Because M-Pesa was born on feature phones, citizens of many countries in Africa can access mobile wallets without a smartphone. And those who lack even a feature phone can get payouts in cash directly from WorldCover.
WorldCover raises money from institutional investors who are used to “catastrophe bond” returns of 5% to 7%. It charges farmers enough to get an additional margin on top of that.
Eventually, WorldCover hopes to have its portfolio underwritten not only by institutional investors but also by retail investors. It’s a model similar to LendingClub . Because WorldCover is taking money from investors, it’s passing on the risk of a big drought hitting its entire portfolio to those investors, who in theory are happy to take on the risk as long as it’s part of a larger diversified portfolio.
Loans without collateral
After Reeza Zarook cashed out of Anything.lk, Sri Lanka’s first-ever e-commerce company, he decided to tackle a big concern: 40% of the population couldn’t buy from his company. They were so poor, traditional banks wouldn’t extend them any credit.
Mr. Zarook wanted to help poor people buy consumer goods they need—a smartphone, a computer, a gas stove—which typical microfinance loans don’t cover.
In late 2014, he launched Rukula, which enables vendors of pretty much any type of consumer good to sell it to customers on credit. A Rukula staffer in a call center evaluates, over the phone, potential customers’ creditworthiness in three-to-four minute interviews.
“We want to know if they have no ties, commitments or stability and they’ll just disappear into the night, or are they in very entrenched family units with young kids at school,” Mr. Zarook says. “School is very, very important here— even if you move, you don’t move schools. So that lets us decide whether this person will pay us back.”
Rukula charges 40% interest on a six-month loan. This might sound usurious, but it’s typical for microloans, which have relatively higher service costs than loans available in rich countries. The firm doesn’t take collateral, and it caps the interest: A customer will never pay more than $140 back for a $100 loan, no matter how long that takes.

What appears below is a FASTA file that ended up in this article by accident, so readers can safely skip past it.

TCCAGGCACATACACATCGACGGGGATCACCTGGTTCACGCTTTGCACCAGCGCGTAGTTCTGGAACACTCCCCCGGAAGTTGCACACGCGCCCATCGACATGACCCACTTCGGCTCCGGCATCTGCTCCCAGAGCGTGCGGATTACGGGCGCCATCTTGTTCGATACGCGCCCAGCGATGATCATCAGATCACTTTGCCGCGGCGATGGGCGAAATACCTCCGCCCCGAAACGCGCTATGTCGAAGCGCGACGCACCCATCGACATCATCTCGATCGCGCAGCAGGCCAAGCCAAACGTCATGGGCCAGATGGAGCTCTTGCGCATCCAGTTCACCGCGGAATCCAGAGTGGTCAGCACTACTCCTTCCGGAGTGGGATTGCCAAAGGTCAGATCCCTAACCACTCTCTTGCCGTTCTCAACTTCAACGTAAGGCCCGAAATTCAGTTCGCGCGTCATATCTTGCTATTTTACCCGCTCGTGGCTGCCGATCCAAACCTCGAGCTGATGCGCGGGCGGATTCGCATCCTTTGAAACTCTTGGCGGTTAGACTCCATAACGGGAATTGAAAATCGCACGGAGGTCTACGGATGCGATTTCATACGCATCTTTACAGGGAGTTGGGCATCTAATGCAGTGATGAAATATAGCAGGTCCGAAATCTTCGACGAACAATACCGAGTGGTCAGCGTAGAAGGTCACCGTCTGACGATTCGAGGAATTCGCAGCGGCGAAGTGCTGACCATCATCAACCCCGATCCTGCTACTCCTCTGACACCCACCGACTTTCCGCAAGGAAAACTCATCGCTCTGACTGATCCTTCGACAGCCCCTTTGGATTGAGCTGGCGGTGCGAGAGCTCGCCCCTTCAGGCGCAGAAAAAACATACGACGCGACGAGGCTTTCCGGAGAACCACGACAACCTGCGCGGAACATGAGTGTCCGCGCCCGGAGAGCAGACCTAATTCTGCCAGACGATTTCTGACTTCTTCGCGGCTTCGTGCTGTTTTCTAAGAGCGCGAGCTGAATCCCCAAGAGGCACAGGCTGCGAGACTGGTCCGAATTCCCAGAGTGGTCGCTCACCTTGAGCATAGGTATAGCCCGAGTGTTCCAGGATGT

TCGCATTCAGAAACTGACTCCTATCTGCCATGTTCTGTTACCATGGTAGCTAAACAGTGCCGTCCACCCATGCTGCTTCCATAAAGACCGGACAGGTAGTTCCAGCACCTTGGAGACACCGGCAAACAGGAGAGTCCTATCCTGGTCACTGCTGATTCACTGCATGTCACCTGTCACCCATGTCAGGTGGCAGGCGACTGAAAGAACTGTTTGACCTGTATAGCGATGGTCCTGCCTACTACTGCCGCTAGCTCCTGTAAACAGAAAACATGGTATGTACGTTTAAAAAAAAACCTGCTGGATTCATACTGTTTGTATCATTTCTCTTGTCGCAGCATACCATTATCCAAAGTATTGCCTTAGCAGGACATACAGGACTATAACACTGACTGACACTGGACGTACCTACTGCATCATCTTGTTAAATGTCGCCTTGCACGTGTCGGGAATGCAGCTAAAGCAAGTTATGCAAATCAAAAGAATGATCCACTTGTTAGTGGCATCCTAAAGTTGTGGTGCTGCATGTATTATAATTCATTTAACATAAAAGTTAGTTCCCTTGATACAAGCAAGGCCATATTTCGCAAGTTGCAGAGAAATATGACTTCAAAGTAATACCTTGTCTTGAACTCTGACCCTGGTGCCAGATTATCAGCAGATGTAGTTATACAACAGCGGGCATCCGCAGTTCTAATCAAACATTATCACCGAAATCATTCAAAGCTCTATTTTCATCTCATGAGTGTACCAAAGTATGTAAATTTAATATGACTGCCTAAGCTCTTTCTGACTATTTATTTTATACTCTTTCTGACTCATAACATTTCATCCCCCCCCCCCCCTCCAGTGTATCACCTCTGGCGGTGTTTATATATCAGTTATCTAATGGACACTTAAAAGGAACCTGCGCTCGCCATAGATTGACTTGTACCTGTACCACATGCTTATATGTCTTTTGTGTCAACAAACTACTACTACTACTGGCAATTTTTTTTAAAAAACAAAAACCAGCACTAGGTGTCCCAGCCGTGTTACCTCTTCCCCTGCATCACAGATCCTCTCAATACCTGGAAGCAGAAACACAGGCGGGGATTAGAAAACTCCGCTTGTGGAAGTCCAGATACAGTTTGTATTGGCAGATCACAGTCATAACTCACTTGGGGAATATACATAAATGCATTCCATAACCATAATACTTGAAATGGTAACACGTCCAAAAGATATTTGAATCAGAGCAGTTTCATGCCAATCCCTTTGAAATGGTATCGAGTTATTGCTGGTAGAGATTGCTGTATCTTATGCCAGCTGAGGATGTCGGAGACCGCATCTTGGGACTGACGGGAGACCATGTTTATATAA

On average, loans are paid back in 15 months, and 95% of the company’s loans have been paid off by the two-year mark. The company turned a profit within two years.
Clean fuel where it’s needed
People in the world’s informal settlements (aka shantytowns) burn solid fuel such as charcoal, wood—even dung. It’s the deadliest environmental problem on Earth, the World Health Organization says, killing between 3.5 million and 4.3 million people a year.
Cooking with gas is cleaner and more convenient, but it’s hard to pay $50 for a canister and $10 for refills when you live on less than $5 a day, says Nick Quintong, chief executive of PayGo Energy, based in Nairobi, Kenya.
PayGo’s solution is an internet-connected canister that meters very small amounts of gas, automatically charging customers through the mobile money system M-Pesa. While someone in the household needs access to a phone, the service doesn’t require users to be online: PayGo canisters have their own cellular connections.
Businesses like these face huge hurdles, beyond what normal tech startups contend with. “In the fintech space in many countries, there is a high rate of failure, and that failure can happen for many reasons,” Mr. Faz says.
Catalyst Fund, supported by the Gates Foundation and JPMorgan Chase , doles out $100,000 grants—not investments—to companies including PayGo. The fund pays in two installments, at the beginning and end of its engagement. That doesn’t mean these companies are charities, however—all three have received investment from venture capital and other more traditional sources.
There are risks associated with connecting poor people to broader networks that can be instruments of control as well as of liberation. But despite the threat of some new form of colonialism, research on microfinance has shown again and again that getting credit to people who would otherwise have none does transform lives.